European BAN for assault weapons proposed

European commission has proposed new, harder guns laws. These would include:

-ban of any “assault weapons”, that are classified in the B7 category… AR, AK, FAL etc… EVEN IF PERMANENTLY DEACTIVATED

  • selling and possession of alarm weapons regulated by a declaration of the owner
    -ban of online sales of weapons, key parts of weapons and ammunition.

It had to happen but it won’t make any difference. I very much doubt the weapons used in the Paris attacks came through legitimate channels and were bought over the counter.
The outer perimeters of the EU are so porous that people are flooding in unchecked and undocumented. Its not only people either, the same routes have been used to smuggle every form of contraband since day one.

Thats too hard to address so another well publicised but totally ineffective ban will be imposed

I predict Britain will leave the EU within the next couple of years. The whole thing is falling apart

Dear friends,

We do need HELP to stop this madness in Europe! There is a petition against Commission’s proposed directive…

Follow this link: … -ownership

…and sign the petition. Share this link to EVERYONE and tell them to sign it too and share it forward…

We need thousands and thousands of names to stop this!

In case you didn’t know this ban concerns cartridge collectors as well… private ownership of ammunition in class A (APs, incendiaries, tracers…) will be prohibited too.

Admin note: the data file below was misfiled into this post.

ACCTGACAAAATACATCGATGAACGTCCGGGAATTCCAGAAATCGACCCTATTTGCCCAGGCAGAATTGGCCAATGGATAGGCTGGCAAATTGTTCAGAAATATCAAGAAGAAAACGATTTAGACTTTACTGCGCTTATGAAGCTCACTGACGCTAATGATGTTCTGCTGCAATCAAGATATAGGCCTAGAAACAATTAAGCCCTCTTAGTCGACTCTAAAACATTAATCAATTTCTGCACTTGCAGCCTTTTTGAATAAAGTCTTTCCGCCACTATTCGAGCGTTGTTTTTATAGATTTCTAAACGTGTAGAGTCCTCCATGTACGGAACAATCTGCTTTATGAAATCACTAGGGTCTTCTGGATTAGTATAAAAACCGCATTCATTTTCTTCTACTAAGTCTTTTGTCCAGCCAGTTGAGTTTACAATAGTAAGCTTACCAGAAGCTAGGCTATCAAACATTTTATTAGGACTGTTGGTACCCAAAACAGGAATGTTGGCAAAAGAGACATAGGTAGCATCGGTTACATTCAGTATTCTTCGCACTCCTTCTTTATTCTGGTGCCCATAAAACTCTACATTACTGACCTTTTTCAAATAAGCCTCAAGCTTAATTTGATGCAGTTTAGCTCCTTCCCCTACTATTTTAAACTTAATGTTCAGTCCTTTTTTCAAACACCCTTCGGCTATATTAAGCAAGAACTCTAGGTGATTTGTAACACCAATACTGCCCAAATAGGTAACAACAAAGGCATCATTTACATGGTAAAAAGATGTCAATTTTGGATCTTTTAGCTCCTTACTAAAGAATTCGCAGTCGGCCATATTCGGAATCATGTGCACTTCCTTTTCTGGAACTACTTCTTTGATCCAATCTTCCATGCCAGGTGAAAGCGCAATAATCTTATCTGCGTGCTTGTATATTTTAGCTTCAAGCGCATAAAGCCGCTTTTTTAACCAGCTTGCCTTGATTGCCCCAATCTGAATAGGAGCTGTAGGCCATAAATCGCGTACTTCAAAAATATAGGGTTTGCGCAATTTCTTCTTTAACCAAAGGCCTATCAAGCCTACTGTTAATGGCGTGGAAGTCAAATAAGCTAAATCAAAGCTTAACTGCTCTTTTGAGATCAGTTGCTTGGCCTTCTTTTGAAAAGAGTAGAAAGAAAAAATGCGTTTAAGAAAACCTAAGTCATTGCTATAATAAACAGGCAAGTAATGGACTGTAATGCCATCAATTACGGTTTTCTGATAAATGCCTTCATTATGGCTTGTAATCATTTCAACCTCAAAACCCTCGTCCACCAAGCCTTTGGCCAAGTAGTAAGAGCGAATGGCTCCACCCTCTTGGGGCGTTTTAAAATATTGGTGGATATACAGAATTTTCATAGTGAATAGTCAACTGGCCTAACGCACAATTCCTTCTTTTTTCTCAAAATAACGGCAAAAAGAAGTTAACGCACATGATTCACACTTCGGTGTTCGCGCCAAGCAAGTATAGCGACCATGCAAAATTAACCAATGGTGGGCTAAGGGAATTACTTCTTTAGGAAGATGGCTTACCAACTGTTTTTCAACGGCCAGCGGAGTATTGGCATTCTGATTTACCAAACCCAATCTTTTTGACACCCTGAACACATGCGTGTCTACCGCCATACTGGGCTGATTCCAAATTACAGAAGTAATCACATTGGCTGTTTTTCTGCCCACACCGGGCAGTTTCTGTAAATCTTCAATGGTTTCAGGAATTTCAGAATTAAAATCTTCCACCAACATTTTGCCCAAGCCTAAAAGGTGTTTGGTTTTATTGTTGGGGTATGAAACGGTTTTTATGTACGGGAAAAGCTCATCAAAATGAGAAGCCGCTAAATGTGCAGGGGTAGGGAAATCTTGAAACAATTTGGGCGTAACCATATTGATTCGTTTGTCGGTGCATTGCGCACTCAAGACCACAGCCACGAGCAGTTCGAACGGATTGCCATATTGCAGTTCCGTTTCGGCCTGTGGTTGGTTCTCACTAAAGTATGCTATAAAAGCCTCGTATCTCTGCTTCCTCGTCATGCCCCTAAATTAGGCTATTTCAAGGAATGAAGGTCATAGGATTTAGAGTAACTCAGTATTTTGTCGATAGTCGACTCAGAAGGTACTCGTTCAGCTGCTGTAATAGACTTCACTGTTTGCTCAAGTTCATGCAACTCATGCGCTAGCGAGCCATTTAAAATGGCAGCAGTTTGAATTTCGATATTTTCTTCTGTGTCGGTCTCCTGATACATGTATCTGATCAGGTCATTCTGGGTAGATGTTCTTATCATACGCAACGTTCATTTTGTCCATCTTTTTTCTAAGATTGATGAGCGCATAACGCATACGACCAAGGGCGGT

Please… help…us!

Thank you Mika, done!





It’s a shame that the terrorist acts of Paris are misused for further discrimination of peaceful (known, checked and registered) legal weapons owners.

It’s hard to imagine some of the more gun friendly Eastern European EU member states enforcing such new laws, or that any relevant consequence would be carried out against them for not enforcing. I can see Germany, France, and Greece getting on board immediately, but not the Czechs, Finns, and Austrians. The Austrians should be clamoring for more guns with the current concerns over the refugee crisis.

Thank goodness for Switzerland at least.

Apparently they have learned nothing from France. B

Always the same. Punish the innocent and support the guilty. What a pitty.
Of course signed

Just an idea of what could happen in the next future…remember that A category will also include “assault weapons”, demilitarized or civilian, even if deactivated. Categry C will include alarm pistols, replicas and deactivated weapons

Yes, this will stop any sale of grenades or artillery fuzes or bombs, even if deactivated since this stuff is included in category A

Also AP, tracer and explosive bullets even if inert

This looks like very “italian”

Would it help or hurt if Americans sign the petition?

I think that any help is welcome